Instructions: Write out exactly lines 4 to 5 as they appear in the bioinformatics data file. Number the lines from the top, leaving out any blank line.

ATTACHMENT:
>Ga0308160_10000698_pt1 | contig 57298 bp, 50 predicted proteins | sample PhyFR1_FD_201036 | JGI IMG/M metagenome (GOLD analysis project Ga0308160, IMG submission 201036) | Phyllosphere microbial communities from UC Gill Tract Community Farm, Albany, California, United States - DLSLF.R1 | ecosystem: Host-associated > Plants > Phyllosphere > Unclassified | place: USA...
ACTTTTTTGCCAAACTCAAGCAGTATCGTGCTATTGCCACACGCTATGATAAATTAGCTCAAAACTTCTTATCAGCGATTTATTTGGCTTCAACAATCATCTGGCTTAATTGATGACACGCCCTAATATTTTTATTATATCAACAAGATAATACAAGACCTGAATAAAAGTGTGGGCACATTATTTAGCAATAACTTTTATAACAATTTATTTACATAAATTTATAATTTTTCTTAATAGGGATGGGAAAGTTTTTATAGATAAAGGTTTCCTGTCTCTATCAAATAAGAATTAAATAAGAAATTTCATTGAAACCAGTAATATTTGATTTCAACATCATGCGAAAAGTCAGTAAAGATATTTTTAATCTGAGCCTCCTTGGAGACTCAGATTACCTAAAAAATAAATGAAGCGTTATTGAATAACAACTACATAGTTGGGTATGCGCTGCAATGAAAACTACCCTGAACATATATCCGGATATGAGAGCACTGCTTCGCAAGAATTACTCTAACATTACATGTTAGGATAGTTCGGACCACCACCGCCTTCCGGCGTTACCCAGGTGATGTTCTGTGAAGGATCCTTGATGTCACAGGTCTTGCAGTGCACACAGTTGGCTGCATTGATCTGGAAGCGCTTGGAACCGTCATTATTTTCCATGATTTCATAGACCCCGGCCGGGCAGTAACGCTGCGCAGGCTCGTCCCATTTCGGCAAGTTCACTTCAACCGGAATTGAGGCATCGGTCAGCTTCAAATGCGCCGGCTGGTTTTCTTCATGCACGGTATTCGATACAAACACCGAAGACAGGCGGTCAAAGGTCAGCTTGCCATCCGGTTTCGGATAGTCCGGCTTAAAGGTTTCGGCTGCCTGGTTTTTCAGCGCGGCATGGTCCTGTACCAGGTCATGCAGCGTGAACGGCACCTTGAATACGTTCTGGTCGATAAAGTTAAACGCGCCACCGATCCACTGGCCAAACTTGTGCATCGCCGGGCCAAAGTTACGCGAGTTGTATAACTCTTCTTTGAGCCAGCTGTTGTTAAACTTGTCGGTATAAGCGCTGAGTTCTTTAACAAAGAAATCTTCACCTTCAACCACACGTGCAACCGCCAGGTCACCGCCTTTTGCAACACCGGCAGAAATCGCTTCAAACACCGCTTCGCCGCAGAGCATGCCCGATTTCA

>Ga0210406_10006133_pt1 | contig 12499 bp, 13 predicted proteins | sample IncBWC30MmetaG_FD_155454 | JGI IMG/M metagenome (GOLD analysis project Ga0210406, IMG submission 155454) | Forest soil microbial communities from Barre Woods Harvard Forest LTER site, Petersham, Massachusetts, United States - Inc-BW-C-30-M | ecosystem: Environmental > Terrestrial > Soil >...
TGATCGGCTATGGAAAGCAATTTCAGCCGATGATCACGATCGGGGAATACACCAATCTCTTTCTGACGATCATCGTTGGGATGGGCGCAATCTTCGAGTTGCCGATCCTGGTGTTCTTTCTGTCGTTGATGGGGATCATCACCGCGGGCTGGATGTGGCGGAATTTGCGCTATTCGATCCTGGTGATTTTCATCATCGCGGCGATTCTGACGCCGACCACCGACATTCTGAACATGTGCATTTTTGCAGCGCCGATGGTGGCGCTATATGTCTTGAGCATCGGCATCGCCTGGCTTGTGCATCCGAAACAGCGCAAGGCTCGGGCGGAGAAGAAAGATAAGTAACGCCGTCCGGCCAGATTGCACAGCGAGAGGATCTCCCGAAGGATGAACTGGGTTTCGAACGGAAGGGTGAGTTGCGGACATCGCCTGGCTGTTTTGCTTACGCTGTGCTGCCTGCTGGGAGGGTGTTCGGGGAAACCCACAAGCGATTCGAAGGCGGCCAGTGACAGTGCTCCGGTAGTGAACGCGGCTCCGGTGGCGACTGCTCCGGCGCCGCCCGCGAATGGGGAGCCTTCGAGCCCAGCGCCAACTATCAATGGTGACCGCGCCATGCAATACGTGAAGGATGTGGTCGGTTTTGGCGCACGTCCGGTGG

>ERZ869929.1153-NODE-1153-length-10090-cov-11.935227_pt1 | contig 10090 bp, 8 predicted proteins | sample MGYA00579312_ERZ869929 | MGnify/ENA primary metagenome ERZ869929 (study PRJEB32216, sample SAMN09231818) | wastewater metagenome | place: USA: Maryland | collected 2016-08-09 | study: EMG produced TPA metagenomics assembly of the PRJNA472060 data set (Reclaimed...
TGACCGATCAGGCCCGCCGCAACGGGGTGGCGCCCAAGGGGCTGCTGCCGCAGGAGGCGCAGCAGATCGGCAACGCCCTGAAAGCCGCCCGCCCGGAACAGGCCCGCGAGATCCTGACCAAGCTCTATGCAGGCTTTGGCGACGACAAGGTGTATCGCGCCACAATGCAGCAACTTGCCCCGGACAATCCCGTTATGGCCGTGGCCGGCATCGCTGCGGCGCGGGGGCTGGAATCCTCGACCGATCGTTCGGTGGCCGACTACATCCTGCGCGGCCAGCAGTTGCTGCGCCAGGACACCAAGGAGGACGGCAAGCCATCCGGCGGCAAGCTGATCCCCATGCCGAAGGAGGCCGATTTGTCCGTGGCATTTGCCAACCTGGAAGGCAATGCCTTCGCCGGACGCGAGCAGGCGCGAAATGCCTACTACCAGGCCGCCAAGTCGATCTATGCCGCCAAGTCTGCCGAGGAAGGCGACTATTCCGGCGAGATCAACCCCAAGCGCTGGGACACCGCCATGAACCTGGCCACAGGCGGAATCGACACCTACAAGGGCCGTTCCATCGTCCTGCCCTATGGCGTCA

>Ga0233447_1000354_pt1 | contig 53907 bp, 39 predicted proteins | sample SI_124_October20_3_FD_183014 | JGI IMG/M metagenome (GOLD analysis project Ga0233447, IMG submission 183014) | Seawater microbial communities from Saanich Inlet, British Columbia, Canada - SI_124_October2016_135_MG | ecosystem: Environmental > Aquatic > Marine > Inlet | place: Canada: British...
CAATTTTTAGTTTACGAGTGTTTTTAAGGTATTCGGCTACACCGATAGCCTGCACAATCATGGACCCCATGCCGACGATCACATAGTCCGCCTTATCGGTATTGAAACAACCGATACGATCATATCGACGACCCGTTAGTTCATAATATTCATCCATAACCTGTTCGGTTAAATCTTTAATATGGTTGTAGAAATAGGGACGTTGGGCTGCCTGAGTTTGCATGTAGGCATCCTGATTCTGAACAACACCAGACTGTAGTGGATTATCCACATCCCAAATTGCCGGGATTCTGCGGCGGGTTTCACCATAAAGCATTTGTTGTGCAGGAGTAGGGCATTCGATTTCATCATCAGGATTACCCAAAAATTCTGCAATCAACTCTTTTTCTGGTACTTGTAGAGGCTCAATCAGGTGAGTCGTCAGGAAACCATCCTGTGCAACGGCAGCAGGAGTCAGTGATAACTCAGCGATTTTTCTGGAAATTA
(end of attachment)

TGATCGGCTATGGAAAGCAATTTCAGCCGATGATCACGATCGGGGAATACACCAATCTCTTTCTGACGATCATCGTTGGGATGGGCGCAATCTTCGAGTTGCCGATCCTGGTGTTCTTTCTGTCGTTGATGGGGATCATCACCGCGGGCTGGATGTGGCGGAATTTGCGCTATTCGATCCTGGTGATTTTCATCATCGCGGCGATTCTGACGCCGACCACCGACATTCTGAACATGTGCATTTTTGCAGCGCCGATGGTGGCGCTATATGTCTTGAGCATCGGCATCGCCTGGCTTGTGCATCCGAAACAGCGCAAGGCTCGGGCGGAGAAGAAAGATAAGTAACGCCGTCCGGCCAGATTGCACAGCGAGAGGATCTCCCGAAGGATGAACTGGGTTTCGAACGGAAGGGTGAGTTGCGGACATCGCCTGGCTGTTTTGCTTACGCTGTGCTGCCTGCTGGGAGGGTGTTCGGGGAAACCCACAAGCGATTCGAAGGCGGCCAGTGACAGTGCTCCGGTAGTGAACGCGGCTCCGGTGGCGACTGCTCCGGCGCCGCCCGCGAATGGGGAGCCTTCGAGCCCAGCGCCAACTATCAATGGTGACCGCGCCATGCAATACGTGAAGGATGTGGTCGGTTTTGGCGCACGTCCGGTGG

>ERZ869929.1153-NODE-1153-length-10090-cov-11.935227_pt1 | contig 10090 bp, 8 predicted proteins | sample MGYA00579312_ERZ869929 | MGnify/ENA primary metagenome ERZ869929 (study PRJEB32216, sample SAMN09231818) | wastewater metagenome | place: USA: Maryland | collected 2016-08-09 | study: EMG produced TPA metagenomics assembly of the PRJNA472060 data set (Reclaimed...